Mother’s Day

It seems fitting that on today, Mother’s Day, I write a post about my mother. Mother’s Day is one of the many days throughout the year, meant to bring family together in celebration – even if that family spends most of the time on social media or squaring off in heated or silent family squabbles. Yes, yes, I acknowledge that some holidays were created by greeting card companies for the sole purpose of monetary gain. That doesn’t erase the fact that on these days, families regularly make pilgrimage to come together to honor, thank or celebrate the person(s) who mothered and fathered them.

While both Mother’s Day and Father’s Day are painful for me, Mother’s Day is markedly the most painful. There is something almost sacred about the relationship between mothers and daughters. Mother’s Day is an annual reminder that my mother dishonored that bond, almost as soon as I was born. More importantly, the day is a constant reminder that I didn’t have the kind of mother I deserved. I deserved better.

I wasn’t the only child my mother failed. My older sister and I share both parents.  We lived together less than a year before our dad petitioned the court for separation from our mother. The [actual] petition to the court, claims that our mother failed to fulfill her wifely duties, including sewing and keeping house. It goes on to say that neighbors told our dad that she was entertaining another man during the day, while he was away working. And when he confronted her, she said she wasn’t going to stop and there wasn’t anything he could do about it. When a divorce was finally granted – it was done so in his favor. Our mother got custody of me, our dad got custody of my sister, and they both had unstructured, shared cross-visitation. What I’ve read in these documents, provided entirely by my sister, is not the story I got when I was growing up.

When I was 6 our mother remarried. She and her new husband moved to Dallas, with me in tow. She told everyone in Dallas that she had one daughter, me. I corrected her the first few times I heard the error. But quickly learned that it’s ok to lie, if it benefits you and doesn’t hurt others. We saw each other less than ~6 times during our childhood school days.  As a consequence, my sister and I never bonded. Hurt and resentment developed; my mother, her dad, our step-dad. The grass is always greener, isn’t it?

I was ~31 when I entered Trauma Therapy. As the Therapist and I walked through my life in a chronological fashion, I began to see events, but most importantly – people, more objectively. I didn’t know what a ‘normal’ family was. But I suspected mine didn’t qualify. I wasn’t wrong.

As a child, I spent thousands of hours observing my mother’s behavior. Trying to predict, trying to avoid, trying to stop the next eruption of hurtfulness. I did occasionally see glimpses of hope, usually in the form of special gifts or outings. But I quickly learned that these things came with strings. They solidified alliances and assured compliance. As I aged, my mother used IOUs as leverage and control over my life. They gave her the right to say and do anything to me and my children – without penalty.

There’s a difference between being a mother and mothering. My mother gave birth to me. My mother harmed me and put me in harm’s way. She either didn’t notice or she looked the other way. And when I tried to tell her, she wouldn’t acknowledge anything. She made no effort to put me first. To her, if she wasn’t the one being harmed, it didn’t happen or it shouldn’t be worried about. And if it wasn’t about her it wasn’t worth remembering.

What I never saw or felt was true warmth, unconditional love, and acceptance. I never felt like she had my back. Not even once.  It’s not that she didn’t try. It just wasn’t in her. So my mother clearly didn’t mother. Her lack of mothering has had a major impact on my life and my emotional health. The same truth holds true for my sister. I’ve been officially diagnosed (3 times) with Complex-PTSD from Childhood Trauma.  That trauma extended until the time I went NO CONTACT with my mother. I was 46 years old. It’s no secret where my issues come from. My sister is Bipolar. I can’t imagine what it must have felt like for my sister to be repeatedly left behind by my mother, and then not mothered at all.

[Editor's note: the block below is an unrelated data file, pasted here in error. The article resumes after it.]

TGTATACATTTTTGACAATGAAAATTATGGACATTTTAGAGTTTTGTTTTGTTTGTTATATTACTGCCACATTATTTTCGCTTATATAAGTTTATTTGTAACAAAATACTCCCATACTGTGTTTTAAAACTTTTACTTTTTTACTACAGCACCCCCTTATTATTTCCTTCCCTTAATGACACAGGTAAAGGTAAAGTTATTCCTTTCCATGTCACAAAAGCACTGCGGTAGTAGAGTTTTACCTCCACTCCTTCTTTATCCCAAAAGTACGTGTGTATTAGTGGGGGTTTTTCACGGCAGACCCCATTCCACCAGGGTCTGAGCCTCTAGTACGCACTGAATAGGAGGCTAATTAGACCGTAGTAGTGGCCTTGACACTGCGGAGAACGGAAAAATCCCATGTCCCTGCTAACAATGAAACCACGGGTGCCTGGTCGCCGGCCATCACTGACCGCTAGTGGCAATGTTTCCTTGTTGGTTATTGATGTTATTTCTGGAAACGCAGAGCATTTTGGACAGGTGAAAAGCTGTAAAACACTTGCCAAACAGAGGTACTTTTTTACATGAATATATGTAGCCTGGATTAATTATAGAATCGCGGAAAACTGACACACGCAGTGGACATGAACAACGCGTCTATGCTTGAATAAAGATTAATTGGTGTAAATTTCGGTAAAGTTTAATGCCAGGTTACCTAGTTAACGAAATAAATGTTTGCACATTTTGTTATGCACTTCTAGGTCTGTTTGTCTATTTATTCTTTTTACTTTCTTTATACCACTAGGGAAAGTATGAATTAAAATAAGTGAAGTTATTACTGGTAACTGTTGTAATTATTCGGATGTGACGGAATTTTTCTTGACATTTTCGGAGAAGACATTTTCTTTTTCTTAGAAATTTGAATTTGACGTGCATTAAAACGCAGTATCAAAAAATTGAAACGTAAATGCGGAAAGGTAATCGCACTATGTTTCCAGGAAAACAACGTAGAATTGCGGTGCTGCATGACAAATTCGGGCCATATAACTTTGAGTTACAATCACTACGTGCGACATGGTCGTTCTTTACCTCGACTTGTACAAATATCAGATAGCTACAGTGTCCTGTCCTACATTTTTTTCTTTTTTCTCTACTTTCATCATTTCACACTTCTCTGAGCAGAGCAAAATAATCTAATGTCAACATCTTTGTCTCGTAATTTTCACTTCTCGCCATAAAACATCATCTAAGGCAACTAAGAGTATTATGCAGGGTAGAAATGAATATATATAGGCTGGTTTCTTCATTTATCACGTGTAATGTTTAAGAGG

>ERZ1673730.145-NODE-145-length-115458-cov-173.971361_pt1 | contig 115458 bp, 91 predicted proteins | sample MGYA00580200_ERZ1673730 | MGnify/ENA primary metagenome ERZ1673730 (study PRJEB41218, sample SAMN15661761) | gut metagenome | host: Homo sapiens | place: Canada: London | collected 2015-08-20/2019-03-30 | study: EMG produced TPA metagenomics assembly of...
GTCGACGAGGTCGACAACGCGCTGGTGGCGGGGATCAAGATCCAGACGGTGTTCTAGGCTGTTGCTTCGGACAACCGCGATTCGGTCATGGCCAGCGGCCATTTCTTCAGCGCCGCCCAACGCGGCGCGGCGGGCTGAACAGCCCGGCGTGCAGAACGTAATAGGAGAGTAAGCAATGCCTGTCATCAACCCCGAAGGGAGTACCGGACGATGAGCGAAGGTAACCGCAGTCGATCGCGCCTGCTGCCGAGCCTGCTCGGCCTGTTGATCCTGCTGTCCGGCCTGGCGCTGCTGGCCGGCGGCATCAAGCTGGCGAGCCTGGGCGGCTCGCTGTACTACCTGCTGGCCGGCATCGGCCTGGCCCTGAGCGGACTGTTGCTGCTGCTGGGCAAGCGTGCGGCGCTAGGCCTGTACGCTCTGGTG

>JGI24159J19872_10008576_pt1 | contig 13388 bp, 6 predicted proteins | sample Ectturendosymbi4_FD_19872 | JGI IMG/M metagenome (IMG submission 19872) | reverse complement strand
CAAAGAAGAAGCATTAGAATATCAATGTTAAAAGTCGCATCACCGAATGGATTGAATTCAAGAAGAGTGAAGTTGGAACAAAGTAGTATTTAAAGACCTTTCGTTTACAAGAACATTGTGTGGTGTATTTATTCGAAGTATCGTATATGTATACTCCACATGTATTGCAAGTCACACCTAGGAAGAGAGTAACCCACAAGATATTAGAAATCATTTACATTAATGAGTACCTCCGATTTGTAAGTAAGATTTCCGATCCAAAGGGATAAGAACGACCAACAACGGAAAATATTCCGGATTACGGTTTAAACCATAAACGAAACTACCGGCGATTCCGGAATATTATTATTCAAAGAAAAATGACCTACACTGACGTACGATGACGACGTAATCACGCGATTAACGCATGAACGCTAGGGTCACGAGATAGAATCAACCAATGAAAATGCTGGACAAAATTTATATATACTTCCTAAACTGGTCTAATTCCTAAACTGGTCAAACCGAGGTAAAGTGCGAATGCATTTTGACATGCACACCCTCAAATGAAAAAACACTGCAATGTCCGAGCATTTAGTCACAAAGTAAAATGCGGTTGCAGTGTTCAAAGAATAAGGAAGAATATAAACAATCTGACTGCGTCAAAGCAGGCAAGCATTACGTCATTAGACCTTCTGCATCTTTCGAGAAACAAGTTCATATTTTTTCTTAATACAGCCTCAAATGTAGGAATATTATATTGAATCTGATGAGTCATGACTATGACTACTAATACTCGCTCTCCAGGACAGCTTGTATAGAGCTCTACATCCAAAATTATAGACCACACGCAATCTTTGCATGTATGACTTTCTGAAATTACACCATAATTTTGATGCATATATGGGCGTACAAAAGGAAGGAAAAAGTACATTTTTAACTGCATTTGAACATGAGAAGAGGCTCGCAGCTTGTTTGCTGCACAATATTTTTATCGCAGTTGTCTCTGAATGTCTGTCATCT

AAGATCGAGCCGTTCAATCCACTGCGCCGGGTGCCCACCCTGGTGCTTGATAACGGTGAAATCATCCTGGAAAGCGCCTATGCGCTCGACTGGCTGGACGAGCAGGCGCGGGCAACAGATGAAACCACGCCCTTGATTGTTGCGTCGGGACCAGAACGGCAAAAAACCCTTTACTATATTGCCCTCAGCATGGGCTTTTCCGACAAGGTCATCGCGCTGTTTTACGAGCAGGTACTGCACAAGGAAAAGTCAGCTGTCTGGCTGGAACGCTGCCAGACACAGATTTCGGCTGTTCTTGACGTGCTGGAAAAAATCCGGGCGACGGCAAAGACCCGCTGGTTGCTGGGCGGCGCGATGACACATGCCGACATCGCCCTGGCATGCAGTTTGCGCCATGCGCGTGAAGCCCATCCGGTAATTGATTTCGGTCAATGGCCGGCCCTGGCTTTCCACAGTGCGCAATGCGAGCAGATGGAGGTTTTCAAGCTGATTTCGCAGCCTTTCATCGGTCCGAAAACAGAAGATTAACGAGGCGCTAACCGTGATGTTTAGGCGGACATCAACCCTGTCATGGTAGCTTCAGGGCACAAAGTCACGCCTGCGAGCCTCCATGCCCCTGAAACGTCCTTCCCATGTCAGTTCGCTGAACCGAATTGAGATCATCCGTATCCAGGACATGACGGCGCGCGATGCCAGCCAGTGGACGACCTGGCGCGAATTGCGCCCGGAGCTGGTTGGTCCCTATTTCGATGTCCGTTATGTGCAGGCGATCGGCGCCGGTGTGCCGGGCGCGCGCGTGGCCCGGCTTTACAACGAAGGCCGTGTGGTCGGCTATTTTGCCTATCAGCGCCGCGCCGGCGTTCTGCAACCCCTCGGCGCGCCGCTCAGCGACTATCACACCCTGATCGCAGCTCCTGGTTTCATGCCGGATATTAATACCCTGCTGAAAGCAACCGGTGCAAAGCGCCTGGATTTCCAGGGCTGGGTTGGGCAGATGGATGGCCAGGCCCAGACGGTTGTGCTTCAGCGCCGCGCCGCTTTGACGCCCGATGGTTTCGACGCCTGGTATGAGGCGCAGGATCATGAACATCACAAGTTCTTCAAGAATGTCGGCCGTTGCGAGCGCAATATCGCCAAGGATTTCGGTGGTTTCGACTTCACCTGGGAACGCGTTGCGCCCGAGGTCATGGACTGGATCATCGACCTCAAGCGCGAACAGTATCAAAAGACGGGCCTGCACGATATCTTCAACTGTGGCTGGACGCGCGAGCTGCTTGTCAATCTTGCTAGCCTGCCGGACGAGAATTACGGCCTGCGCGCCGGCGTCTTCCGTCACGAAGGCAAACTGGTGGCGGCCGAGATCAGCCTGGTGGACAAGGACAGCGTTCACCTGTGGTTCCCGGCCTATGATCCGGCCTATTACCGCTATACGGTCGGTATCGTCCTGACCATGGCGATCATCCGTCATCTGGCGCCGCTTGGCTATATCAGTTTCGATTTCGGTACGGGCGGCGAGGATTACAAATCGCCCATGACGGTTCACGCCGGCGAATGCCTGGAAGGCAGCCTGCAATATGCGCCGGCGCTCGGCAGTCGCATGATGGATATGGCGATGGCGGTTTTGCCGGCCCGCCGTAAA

Oh wait, I can.

On Mother’s Day, I mourn the idea of the mother I deserved to have – but didn’t. I mourn for my mother, who will never truly experience what it’s like to be selfless for either of her daughters, her grand-daughters, and her great-grand-daughters. But I do not mourn her absence in my life. These last 8 years have given me the opportunity to truly define who I am as a person and as a woman. I celebrate and thank her for that. And I thank her for giving me life.

On Mother’s Day, I honor my mother-in-law. June was the closest thing to a mother I’ve ever had. She gave me a hard time about the difficult relationship I had with my mother. But 5 minutes after she actually met my mother, June pulled me aside and quietly said, “You poor thing. I’m so sorry about your mother. I’ll be your mother from now on”. And she truly was my mother from that day forward. She mothered me and my children. Not a day goes by that I don’t think of her, celebrate her love, and mourn her passing.

Happy Mother’s Day Dr. June Ross

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6 thoughts on “Mother’s Day

  1. Wow! Powerful story. I’m sorry that mother’s day is painful for you. Just remember that even though some of us had very painful relationships with our mothers, the greatest triumph is that we did not repeat their failures in how we dealt with our own children. We may have made our mistakes, but not the same ones that hurt us so badly. That cycle was broken.

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    1. Thank you for your kind comments. My biggest fear as a mother, was repeating those failures. Becoming like my mother.

      I know I did better than my mother and didn’t repeat her mistakes. That’s a win I am very proud of. I sacrificed, put them first when I could, got help (therapy) to better myself, and tried my best to be supportive yet hands-off once they reached adulthood. I made mistakes too. But nothing that compares to what I experienced for 46 years.

      Indeed, that cycle was broken. I’m still paying the price.

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  2. Good Afternoon, Please don’t block me from reading these. I like to know how you are doing, and what your thoughts are.

    As you know that was not the story that I knew while growing up. One thing about daddy, he never bashed mother at all. Never said a bad word against her. So, when I realized that I could request the [divorce] documents I did. Mostly for my records, to see what was the truth and what was a lie. You know, I have thought about that a lot, and they both were young, and really didn’t need to be married at the time. Considering they were both 17 at the time. If you want them, I also have Ruby (Mawma’s) divorce from Charles McKinna and also from Buck Darby. All you have to do is let me know if you want them for your records. I would like to have mother and Larry’s (from when you were adopted or name changed) and mothers divorce papers from Larry and Robert, if you have copies of them.